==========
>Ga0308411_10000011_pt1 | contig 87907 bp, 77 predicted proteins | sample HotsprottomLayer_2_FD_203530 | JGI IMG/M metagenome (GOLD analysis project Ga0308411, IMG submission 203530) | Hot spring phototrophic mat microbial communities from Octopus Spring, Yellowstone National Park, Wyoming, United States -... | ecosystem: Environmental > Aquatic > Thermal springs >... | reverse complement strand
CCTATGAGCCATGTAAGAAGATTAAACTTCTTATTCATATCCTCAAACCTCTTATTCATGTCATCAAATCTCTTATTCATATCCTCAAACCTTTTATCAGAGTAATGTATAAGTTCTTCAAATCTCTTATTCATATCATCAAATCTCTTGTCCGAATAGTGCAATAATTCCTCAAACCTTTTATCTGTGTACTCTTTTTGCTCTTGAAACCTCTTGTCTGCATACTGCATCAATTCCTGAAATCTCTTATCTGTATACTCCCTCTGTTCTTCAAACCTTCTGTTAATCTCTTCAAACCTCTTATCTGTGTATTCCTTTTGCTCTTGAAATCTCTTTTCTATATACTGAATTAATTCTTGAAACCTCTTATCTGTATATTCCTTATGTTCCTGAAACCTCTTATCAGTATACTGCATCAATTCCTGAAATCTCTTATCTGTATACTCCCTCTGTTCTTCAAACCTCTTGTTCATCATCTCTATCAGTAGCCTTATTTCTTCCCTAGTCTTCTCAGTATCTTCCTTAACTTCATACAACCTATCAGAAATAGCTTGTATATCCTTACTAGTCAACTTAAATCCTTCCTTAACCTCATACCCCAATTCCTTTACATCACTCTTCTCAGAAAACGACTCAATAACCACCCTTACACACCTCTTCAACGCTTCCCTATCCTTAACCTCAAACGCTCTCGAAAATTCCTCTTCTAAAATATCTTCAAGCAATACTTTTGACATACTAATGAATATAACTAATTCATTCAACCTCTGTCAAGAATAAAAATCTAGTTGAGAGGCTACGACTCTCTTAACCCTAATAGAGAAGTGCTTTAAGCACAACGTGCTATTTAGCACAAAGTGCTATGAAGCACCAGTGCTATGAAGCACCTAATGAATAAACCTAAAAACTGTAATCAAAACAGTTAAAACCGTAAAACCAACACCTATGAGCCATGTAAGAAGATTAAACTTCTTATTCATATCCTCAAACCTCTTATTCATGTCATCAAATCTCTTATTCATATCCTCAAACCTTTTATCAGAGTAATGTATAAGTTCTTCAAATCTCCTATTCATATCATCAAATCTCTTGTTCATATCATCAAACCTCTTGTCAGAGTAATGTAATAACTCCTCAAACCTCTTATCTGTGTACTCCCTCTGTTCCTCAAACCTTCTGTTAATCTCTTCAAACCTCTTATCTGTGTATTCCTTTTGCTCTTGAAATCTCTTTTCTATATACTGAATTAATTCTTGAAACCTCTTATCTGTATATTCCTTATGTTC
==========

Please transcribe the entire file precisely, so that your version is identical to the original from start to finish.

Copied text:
>Ga0308411_10000011_pt1 | contig 87907 bp, 77 predicted proteins | sample HotsprottomLayer_2_FD_203530 | JGI IMG/M metagenome (GOLD analysis project Ga0308411, IMG submission 203530) | Hot spring phototrophic mat microbial communities from Octopus Spring, Yellowstone National Park, Wyoming, United States -... | ecosystem: Environmental > Aquatic > Thermal springs >... | reverse complement strand
CCTATGAGCCATGTAAGAAGATTAAACTTCTTATTCATATCCTCAAACCTCTTATTCATGTCATCAAATCTCTTATTCATATCCTCAAACCTTTTATCAGAGTAATGTATAAGTTCTTCAAATCTCTTATTCATATCATCAAATCTCTTGTCCGAATAGTGCAATAATTCCTCAAACCTTTTATCTGTGTACTCTTTTTGCTCTTGAAACCTCTTGTCTGCATACTGCATCAATTCCTGAAATCTCTTATCTGTATACTCCCTCTGTTCTTCAAACCTTCTGTTAATCTCTTCAAACCTCTTATCTGTGTATTCCTTTTGCTCTTGAAATCTCTTTTCTATATACTGAATTAATTCTTGAAACCTCTTATCTGTATATTCCTTATGTTCCTGAAACCTCTTATCAGTATACTGCATCAATTCCTGAAATCTCTTATCTGTATACTCCCTCTGTTCTTCAAACCTCTTGTTCATCATCTCTATCAGTAGCCTTATTTCTTCCCTAGTCTTCTCAGTATCTTCCTTAACTTCATACAACCTATCAGAAATAGCTTGTATATCCTTACTAGTCAACTTAAATCCTTCCTTAACCTCATACCCCAATTCCTTTACATCACTCTTCTCAGAAAACGACTCAATAACCACCCTTACACACCTCTTCAACGCTTCCCTATCCTTAACCTCAAACGCTCTCGAAAATTCCTCTTCTAAAATATCTTCAAGCAATACTTTTGACATACTAATGAATATAACTAATTCATTCAACCTCTGTCAAGAATAAAAATCTAGTTGAGAGGCTACGACTCTCTTAACCCTAATAGAGAAGTGCTTTAAGCACAACGTGCTATTTAGCACAAAGTGCTATGAAGCACCAGTGCTATGAAGCACCTAATGAATAAACCTAAAAACTGTAATCAAAACAGTTAAAACCGTAAAACCAACACCTATGAGCCATGTAAGAAGATTAAACTTCTTATTCATATCCTCAAACCTCTTATTCATGTCATCAAATCTCTTATTCATATCCTCAAACCTTTTATCAGAGTAATGTATAAGTTCTTCAAATCTCCTATTCATATCATCAAATCTCTTGTTCATATCATCAAACCTCTTGTCAGAGTAATGTAATAACTCCTCAAACCTCTTATCTGTGTACTCCCTCTGTTCCTCAAACCTTCTGTTAATCTCTTCAAACCTCTTATCTGTGTATTCCTTTTGCTCTTGAAATCTCTTTTCTATATACTGAATTAATTCTTGAAACCTCTTATCTGTATATTCCTTATGTTC